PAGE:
Session Title

The Medieval "Canon" in the Early British Literature Survey (A Roundtable)

Sponsoring Organization(s)

Medieval Association of the Midwest (MAM)

Organizer Name

Alexander L. Kaufman

Organizer Affiliation

Ball State Univ.

Presider Name

Alexander L. Kaufman

Paper Title 1

The Battle of Maldon and the Rise of Post-Canonical Pedagogy

Presenter 1 Name

Eric R. Carlson

Presenter 1 Affiliation

Univ. of South Carolina-Aiken

Paper Title 2

Medieval Images of Christ: A Look at Non-Canonical Images as "Text"

Presenter 2 Name

Dominique Hoche

Presenter 2 Affiliation

West Liberty Univ.

Paper Title 3

Not on the Celtic Fringes: Meaningful Incorporation of Non-English Texts in the British Literature Survey Course, and Why it Matters in the Twenty-First Century Classroom

Presenter 3 Name

Melissa Ridley Elmes

Presenter 3 Affiliation

Lindenwood Univ.

Paper Title 4

What about Medieval Romances, NAEL?

Presenter 4 Name

Ryan Naughton

Presenter 4 Affiliation

Arizona State Univ.

Paper Title 5

The Physical Canon: Reading Rare Books from Early Modern England

Presenter 5 Name

Matthew Z. Heintzelman

Presenter 5 Affiliation

Hill Museum & Manuscript Library

Paper Title 6

How Scholarly Is Your Textbook/Anthology?

Presenter 6 Name

Lesley Coote

Presenter 6 Affiliation

Univ. of Hull

Start Date

9-5-2019 10:00 AM

Session Location

Fetzer 1005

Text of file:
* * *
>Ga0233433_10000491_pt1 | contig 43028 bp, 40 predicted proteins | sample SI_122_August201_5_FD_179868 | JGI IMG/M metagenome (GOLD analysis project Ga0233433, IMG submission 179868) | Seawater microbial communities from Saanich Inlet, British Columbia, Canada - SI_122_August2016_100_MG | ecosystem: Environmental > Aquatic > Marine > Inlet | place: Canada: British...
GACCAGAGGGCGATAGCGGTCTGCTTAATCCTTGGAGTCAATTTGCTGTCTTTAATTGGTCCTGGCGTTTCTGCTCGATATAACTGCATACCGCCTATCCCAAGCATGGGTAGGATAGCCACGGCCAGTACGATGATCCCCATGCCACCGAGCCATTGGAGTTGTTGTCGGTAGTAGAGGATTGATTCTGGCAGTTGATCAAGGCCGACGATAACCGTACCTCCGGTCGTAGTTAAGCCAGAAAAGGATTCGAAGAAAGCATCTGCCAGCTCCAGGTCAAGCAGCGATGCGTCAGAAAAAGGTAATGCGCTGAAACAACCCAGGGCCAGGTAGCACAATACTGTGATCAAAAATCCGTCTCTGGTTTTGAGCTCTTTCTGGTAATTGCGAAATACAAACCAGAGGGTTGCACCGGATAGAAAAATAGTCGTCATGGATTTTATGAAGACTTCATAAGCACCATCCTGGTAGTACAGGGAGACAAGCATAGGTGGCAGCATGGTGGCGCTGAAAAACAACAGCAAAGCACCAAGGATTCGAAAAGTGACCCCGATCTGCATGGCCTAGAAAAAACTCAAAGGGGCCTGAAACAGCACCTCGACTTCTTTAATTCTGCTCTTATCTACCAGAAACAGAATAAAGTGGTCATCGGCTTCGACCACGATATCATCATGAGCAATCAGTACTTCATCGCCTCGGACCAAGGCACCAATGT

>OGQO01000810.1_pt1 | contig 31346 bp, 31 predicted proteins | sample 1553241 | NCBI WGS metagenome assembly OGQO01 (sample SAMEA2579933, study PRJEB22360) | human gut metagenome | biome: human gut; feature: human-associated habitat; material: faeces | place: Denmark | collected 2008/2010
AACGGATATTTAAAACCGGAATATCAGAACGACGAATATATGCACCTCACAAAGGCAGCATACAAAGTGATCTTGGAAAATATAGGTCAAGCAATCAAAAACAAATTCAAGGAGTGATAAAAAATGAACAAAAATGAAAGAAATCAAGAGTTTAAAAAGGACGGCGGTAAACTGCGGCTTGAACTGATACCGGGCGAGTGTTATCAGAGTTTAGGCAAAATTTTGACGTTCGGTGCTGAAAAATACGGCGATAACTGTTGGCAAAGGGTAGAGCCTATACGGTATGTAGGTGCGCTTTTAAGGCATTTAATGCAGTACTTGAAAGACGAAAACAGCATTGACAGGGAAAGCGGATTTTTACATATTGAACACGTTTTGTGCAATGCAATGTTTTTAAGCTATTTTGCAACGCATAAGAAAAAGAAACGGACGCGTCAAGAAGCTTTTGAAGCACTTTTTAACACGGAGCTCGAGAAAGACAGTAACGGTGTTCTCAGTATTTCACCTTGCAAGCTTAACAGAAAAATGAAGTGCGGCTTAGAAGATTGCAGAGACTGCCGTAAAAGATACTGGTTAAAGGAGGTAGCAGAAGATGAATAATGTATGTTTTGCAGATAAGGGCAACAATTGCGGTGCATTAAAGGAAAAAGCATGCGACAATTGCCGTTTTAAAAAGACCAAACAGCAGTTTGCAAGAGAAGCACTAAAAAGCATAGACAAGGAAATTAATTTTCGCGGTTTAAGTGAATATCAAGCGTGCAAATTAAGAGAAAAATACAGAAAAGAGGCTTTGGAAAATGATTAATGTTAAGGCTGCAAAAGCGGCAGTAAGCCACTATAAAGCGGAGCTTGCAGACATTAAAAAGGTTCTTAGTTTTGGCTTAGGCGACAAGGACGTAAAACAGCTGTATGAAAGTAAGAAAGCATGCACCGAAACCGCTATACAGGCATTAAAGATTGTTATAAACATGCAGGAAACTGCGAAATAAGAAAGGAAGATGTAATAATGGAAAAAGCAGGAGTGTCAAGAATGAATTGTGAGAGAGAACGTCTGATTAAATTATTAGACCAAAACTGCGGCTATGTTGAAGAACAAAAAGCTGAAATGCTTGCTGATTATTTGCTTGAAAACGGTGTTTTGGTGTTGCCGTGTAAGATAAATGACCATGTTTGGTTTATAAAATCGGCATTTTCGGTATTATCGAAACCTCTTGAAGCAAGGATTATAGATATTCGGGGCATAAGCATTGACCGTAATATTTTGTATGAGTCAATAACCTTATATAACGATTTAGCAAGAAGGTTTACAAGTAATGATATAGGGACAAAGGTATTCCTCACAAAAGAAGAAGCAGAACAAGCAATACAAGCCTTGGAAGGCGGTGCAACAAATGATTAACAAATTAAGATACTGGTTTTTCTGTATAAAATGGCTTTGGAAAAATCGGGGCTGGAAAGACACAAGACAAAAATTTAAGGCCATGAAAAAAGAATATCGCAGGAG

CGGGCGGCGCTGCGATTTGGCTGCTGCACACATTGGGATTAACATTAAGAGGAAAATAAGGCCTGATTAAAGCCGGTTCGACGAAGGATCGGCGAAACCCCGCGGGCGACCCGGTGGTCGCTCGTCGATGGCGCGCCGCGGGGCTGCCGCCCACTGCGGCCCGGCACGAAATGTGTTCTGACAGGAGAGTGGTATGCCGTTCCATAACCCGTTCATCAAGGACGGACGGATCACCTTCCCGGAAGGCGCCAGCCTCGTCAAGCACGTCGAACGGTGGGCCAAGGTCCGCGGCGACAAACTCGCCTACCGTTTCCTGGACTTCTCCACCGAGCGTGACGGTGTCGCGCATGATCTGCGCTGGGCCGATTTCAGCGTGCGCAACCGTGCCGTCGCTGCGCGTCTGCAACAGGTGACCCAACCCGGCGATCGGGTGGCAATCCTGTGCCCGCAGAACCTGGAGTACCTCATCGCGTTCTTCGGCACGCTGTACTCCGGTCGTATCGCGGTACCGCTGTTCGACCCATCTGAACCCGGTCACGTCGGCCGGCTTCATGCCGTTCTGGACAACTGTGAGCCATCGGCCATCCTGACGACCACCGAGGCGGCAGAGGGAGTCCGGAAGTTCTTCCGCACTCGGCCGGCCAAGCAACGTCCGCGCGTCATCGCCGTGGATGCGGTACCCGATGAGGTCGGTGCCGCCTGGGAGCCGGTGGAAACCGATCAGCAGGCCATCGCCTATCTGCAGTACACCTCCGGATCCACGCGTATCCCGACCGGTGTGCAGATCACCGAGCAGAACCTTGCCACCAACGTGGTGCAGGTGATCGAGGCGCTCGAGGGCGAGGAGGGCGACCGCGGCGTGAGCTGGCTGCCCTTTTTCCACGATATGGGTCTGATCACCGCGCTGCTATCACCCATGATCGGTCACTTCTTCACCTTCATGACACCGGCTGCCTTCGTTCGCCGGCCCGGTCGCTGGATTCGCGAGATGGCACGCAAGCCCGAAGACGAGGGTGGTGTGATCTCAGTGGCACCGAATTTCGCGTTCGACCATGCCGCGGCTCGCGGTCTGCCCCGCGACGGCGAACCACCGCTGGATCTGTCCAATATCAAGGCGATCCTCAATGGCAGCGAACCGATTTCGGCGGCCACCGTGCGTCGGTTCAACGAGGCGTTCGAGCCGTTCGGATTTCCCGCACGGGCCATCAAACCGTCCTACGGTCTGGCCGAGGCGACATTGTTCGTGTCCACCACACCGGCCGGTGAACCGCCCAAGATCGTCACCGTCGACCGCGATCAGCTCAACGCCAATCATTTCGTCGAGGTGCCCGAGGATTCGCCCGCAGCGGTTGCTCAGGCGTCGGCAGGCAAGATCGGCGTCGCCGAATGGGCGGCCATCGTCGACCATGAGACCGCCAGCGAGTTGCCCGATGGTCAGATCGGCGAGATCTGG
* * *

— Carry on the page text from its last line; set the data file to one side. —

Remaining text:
Description

This roundtable features short papers that explore ways in which instructors have moved beyond the traditional canon that publishers of British literature anthologies have created. Specifically, we welcome presentations that examine texts situated outside of the traditional/publisher-sanctioned medieval canon, the ways in which so-called non-canonical texts can be incorporated into the time period and the course, and how instructors address aspects of canonicity within the early survey. Alison Langdon

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May 9th, 10:00 AM

The Medieval "Canon" in the Early British Literature Survey (A Roundtable)

Fetzer 1005

This roundtable features short papers that explore ways in which instructors have moved beyond the traditional canon that publishers of British literature anthologies have created. Specifically, we welcome presentations that examine texts situated outside of the traditional/publisher-sanctioned medieval canon, the ways in which so-called non-canonical texts can be incorporated into the time period and the course, and how instructors address aspects of canonicity within the early survey. Alison Langdon